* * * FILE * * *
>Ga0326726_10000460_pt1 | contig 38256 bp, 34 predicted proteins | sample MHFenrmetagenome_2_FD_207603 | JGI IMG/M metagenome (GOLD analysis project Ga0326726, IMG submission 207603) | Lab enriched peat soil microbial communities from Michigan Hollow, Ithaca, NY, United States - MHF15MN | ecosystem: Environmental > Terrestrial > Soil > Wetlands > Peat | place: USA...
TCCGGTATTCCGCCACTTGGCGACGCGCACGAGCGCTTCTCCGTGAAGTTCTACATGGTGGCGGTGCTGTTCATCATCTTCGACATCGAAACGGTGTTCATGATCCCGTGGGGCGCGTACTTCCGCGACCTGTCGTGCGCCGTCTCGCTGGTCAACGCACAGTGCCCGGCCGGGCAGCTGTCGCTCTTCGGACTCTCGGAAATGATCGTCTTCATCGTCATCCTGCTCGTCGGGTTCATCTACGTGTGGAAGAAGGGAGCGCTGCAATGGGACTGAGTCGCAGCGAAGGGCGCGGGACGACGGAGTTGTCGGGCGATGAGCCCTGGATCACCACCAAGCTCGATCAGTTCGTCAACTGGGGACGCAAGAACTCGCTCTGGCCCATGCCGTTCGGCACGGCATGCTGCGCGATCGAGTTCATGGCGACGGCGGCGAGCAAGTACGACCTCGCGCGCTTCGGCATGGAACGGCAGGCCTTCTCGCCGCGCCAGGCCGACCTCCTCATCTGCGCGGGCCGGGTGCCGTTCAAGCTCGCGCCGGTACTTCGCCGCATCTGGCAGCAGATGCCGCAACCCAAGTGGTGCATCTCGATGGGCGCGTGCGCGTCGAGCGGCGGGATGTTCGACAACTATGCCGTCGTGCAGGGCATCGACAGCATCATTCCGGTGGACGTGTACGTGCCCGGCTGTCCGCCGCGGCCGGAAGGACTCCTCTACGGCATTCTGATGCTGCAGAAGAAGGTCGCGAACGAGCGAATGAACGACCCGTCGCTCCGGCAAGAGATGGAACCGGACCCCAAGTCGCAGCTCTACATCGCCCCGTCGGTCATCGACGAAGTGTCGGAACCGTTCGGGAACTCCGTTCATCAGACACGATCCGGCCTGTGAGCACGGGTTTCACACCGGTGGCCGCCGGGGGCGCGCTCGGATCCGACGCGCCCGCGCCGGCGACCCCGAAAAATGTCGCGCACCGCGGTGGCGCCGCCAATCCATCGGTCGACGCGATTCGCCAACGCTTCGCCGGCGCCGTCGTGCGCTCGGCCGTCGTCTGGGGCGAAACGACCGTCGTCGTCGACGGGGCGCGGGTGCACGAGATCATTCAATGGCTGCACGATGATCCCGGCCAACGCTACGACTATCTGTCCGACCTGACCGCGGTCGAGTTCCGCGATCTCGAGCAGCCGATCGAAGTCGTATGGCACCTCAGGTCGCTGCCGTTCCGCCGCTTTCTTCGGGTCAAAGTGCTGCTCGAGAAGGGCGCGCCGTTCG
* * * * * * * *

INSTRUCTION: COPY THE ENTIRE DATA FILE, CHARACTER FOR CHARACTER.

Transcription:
>Ga0326726_10000460_pt1 | contig 38256 bp, 34 predicted proteins | sample MHFenrmetagenome_2_FD_207603 | JGI IMG/M metagenome (GOLD analysis project Ga0326726, IMG submission 207603) | Lab enriched peat soil microbial communities from Michigan Hollow, Ithaca, NY, United States - MHF15MN | ecosystem: Environmental > Terrestrial > Soil > Wetlands > Peat | place: USA...
TCCGGTATTCCGCCACTTGGCGACGCGCACGAGCGCTTCTCCGTGAAGTTCTACATGGTGGCGGTGCTGTTCATCATCTTCGACATCGAAACGGTGTTCATGATCCCGTGGGGCGCGTACTTCCGCGACCTGTCGTGCGCCGTCTCGCTGGTCAACGCACAGTGCCCGGCCGGGCAGCTGTCGCTCTTCGGACTCTCGGAAATGATCGTCTTCATCGTCATCCTGCTCGTCGGGTTCATCTACGTGTGGAAGAAGGGAGCGCTGCAATGGGACTGAGTCGCAGCGAAGGGCGCGGGACGACGGAGTTGTCGGGCGATGAGCCCTGGATCACCACCAAGCTCGATCAGTTCGTCAACTGGGGACGCAAGAACTCGCTCTGGCCCATGCCGTTCGGCACGGCATGCTGCGCGATCGAGTTCATGGCGACGGCGGCGAGCAAGTACGACCTCGCGCGCTTCGGCATGGAACGGCAGGCCTTCTCGCCGCGCCAGGCCGACCTCCTCATCTGCGCGGGCCGGGTGCCGTTCAAGCTCGCGCCGGTACTTCGCCGCATCTGGCAGCAGATGCCGCAACCCAAGTGGTGCATCTCGATGGGCGCGTGCGCGTCGAGCGGCGGGATGTTCGACAACTATGCCGTCGTGCAGGGCATCGACAGCATCATTCCGGTGGACGTGTACGTGCCCGGCTGTCCGCCGCGGCCGGAAGGACTCCTCTACGGCATTCTGATGCTGCAGAAGAAGGTCGCGAACGAGCGAATGAACGACCCGTCGCTCCGGCAAGAGATGGAACCGGACCCCAAGTCGCAGCTCTACATCGCCCCGTCGGTCATCGACGAAGTGTCGGAACCGTTCGGGAACTCCGTTCATCAGACACGATCCGGCCTGTGAGCACGGGTTTCACACCGGTGGCCGCCGGGGGCGCGCTCGGATCCGACGCGCCCGCGCCGGCGACCCCGAAAAATGTCGCGCACCGCGGTGGCGCCGCCAATCCATCGGTCGACGCGATTCGCCAACGCTTCGCCGGCGCCGTCGTGCGCTCGGCCGTCGTCTGGGGCGAAACGACCGTCGTCGTCGACGGGGCGCGGGTGCACGAGATCATTCAATGGCTGCACGATGATCCCGGCCAACGCTACGACTATCTGTCCGACCTGACCGCGGTCGAGTTCCGCGATCTCGAGCAGCCGATCGAAGTCGTATGGCACCTCAGGTCGCTGCCGTTCCGCCGCTTTCTTCGGGTCAAAGTGCTGCTCGAGAAGGGCGCGCCGTTCG